So called U.S. "Apology " To China For EP-3E Incident -- April 2001, U.S. Apology to China, EP-3 Crash, Chinese fighter crash, China air crah, U.S. Navy Air crash
Welcome Home From China - Crew of VQ-1 !
Heros Returning With
Heros Returning With
Returning With Honor
Returning With Honor
God Bless The Officers & Crew of VQ-1 Squadron
"The World Watchers"
It's A Great Navy Day!
Thanks Lt. Shane Osborne
"I'm here to tell you we did it right, no apologies necessary on our part."
Lt. Shane Osborn, USN, Commander of EP-3E Mission
Update November 2002 -- THIS EAGLE HAS SOARED AGAIN !
The U.S. Navy EP-3 plane downed after colliding with a Chinese fighter jet has taken its 1st test flight, 16 months after it was shipped back to U.S in pieces. U.S. officials dismantled aircraft & hired a Russian cargo plane to carry fuselage back to Lockheed, where new wing, tail & nose components installed.
Update April 2002 - America's Plane Is Soon Back!
THIS EAGLE WILL SOAR AGAIN >> A year after collision with a PRC fighter jet forced it to make an emergency landing in China, the famous U.S intelligence plane that was picked over & cut apart is being put back together & could be back in the air next month. The U.S. Navy EP-3E Aries II electronic surveillance plane is undergoing repairs at Lockheed-Martin in Marietta. That work should be completed in May 2002, when our plane is to be flown to a Raytheon Co. plant at Waco, Texas, for electronic updates. After that, the 4-engine plane is scheduled to return to Navy service by the end of the year. "The inventory of EP-3 aircraft is 11, so it's not like there's tons & tons of these things around," the Navy said. "It's a surveillance & reconnaissance airplane, and we've got lots of missions for that kind of airplane." -- U.S. Navy
Update July 3 2001
The Navy Is Home! >> Pieces of disassembled U.S. Navy EP-3E Aries II plane arrived Hawaii July 3 -- 3 months after aircraft's collision with a Chinese fighter jet sparked a crisis in U.S.-China relations. Fuselage of EP-3E & equipment used to dismantle plane aboard an Antonov-124 cargo aircraft, which landed at Hickam Air Force Base at 6:09 p.m. - about 12 hours after plane left S. China's Hainan island. Stop in Manila for refueling. Civilian technicians able to finish before 25-day target date of July 11 because of ideal weather conditions, lack of mechanical problems 7 Chinese cooperation. EP-3E to be transported on The 4th of July to Lockheed Martin facility in Marietta, Ga. Other parts flown to Kadena Air Base , on Japanese island of Okinawa where VQ-1 has facilities. (July 3 2001)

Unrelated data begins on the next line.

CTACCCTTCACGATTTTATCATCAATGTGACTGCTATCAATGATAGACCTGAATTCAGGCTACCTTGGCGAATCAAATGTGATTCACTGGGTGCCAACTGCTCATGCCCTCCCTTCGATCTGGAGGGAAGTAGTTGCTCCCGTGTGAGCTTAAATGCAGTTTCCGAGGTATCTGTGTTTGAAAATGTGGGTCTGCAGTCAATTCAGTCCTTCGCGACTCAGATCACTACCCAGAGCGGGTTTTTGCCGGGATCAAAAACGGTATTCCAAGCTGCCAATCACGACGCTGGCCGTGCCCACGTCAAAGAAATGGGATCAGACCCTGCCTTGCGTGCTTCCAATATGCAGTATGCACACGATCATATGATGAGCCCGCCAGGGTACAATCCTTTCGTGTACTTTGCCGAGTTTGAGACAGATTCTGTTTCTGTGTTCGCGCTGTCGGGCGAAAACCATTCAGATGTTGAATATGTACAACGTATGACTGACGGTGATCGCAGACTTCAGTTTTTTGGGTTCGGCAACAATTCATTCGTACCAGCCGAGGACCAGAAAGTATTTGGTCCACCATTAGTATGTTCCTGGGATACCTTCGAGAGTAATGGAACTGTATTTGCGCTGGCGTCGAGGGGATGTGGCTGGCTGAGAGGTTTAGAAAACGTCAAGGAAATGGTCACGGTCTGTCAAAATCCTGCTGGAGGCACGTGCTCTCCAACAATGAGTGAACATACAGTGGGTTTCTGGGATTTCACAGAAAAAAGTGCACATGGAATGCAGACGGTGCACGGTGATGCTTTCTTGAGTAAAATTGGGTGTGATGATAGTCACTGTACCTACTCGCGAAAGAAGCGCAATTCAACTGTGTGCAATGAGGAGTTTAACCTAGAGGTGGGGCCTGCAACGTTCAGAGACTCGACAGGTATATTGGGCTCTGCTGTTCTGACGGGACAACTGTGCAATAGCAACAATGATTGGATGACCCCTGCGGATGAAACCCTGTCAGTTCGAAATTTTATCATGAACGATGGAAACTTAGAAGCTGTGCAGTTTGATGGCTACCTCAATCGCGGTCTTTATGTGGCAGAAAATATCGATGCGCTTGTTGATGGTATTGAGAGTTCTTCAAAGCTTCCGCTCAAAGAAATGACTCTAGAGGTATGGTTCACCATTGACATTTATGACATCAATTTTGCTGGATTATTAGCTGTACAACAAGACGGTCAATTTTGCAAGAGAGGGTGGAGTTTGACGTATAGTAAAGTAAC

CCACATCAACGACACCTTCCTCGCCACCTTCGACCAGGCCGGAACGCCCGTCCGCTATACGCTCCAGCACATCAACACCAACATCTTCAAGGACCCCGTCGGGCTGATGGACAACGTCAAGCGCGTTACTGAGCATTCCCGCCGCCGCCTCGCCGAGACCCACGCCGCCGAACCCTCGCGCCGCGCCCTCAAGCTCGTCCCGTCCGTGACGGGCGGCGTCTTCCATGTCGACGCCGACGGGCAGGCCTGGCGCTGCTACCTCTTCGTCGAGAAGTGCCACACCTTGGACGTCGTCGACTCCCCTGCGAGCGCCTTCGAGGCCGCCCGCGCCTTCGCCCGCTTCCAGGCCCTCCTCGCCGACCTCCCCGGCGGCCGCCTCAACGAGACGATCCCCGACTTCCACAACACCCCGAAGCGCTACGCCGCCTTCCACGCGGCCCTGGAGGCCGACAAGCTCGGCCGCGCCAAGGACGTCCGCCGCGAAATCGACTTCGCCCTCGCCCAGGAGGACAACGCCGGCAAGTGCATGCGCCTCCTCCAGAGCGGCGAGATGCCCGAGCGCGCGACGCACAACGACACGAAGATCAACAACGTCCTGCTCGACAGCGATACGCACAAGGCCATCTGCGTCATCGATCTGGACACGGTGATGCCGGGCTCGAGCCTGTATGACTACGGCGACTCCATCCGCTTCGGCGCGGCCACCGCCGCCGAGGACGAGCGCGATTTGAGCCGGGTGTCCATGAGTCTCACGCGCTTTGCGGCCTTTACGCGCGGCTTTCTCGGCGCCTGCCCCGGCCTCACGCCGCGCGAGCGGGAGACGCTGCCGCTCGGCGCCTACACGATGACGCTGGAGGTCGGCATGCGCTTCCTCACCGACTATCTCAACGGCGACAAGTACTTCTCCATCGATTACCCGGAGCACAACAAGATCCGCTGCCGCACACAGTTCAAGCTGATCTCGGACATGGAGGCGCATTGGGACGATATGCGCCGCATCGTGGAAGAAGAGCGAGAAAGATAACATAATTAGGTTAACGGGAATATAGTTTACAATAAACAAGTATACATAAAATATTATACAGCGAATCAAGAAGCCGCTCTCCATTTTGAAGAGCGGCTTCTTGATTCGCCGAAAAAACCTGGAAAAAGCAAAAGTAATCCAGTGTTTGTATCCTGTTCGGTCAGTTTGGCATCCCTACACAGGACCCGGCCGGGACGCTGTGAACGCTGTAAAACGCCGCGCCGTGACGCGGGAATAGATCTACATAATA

Update May 17 2001
The U.S. Navy has awarded Lt. Shane Osborn, the Distinguished Flying Cross for heroism.
Senior Chief Petty Officer Nicholas Mellos, received the Meritorious Service Medal for exemplary conduct during the emergency landing & the 11 days afterward during which the Chinese military held the 24 crew members on Hainan Island. The reamining crew was awarded the Air Medal for heroism.
Remarks of President George W. Bush
An Inside Look At He Rescue Mission -By Captain Guy Greider, Continental Airlines-- Congratulations To The Pilot Who Flew The Rescue Mission !
-- Incident Details Given By Lt. Shane Osborne To Continental Rescue Crew
News Coverage of This Event FromThe Cargo Letter
The Fantasy "Apology" Our Crew Might Want To Send
Asia Times - was the U.S. searching for some new type of Chinese military deployment?
Official WELCOME HOME Page From NAS Whidbey Island
U.S. Navy EP-3E Aries II - aircraft in question
Fleet Air Reconnaissance Squadron One (VQ-1) - unit to which U.S. aircraft assigned (site down due to overload)VQ-1 Squadron - the "World Watchers"
U.S. Naval Air Facility, Misawa, Japan - VQ-1 detachment in area of operation
Kadena U.S. Air Force Air Base, Okinawa - point of departure for subject flight
U.S. Naval Air Station Whidbey Island - home of VQ-1 and the EP-3 in questionWhidbey Island Naval Air Station
Aircraft In The StoryU.S. Navy EP-3E Aries II
Chinese F-8 - the Chinese aircraft in collision
C-17 Globemaster III - U.S. Air Force plane which brought our crew home to Hawaii
C-9A/C Nightingale - U.S. Air Force plane which brought our crew from Hawaii to home at Whidbey Island Naval Air Station
The U.S. Navy Patrol Squadrons - such as VQ-1VQ Aircraft Photo Page
Insignia of The VQ Squadrons
VP Navy - The Historic Patrol SquadronsThe VP Navy Gift Center
The Fantasy "Apology" Our Crew Might Want To Send
AN INSIDE LOOK AT THE CHINA RESCUE MISSION
April 12, 2001
By Captain Guy Greider, Continental Airlines
Since the mid-air collision on April 1, 2001 between a U.S. Navy EP-3 surveillance aircraft and a Chinese jet fighter, I had watched the news with mild interest. This was mostly due to the proximity of Guam to China.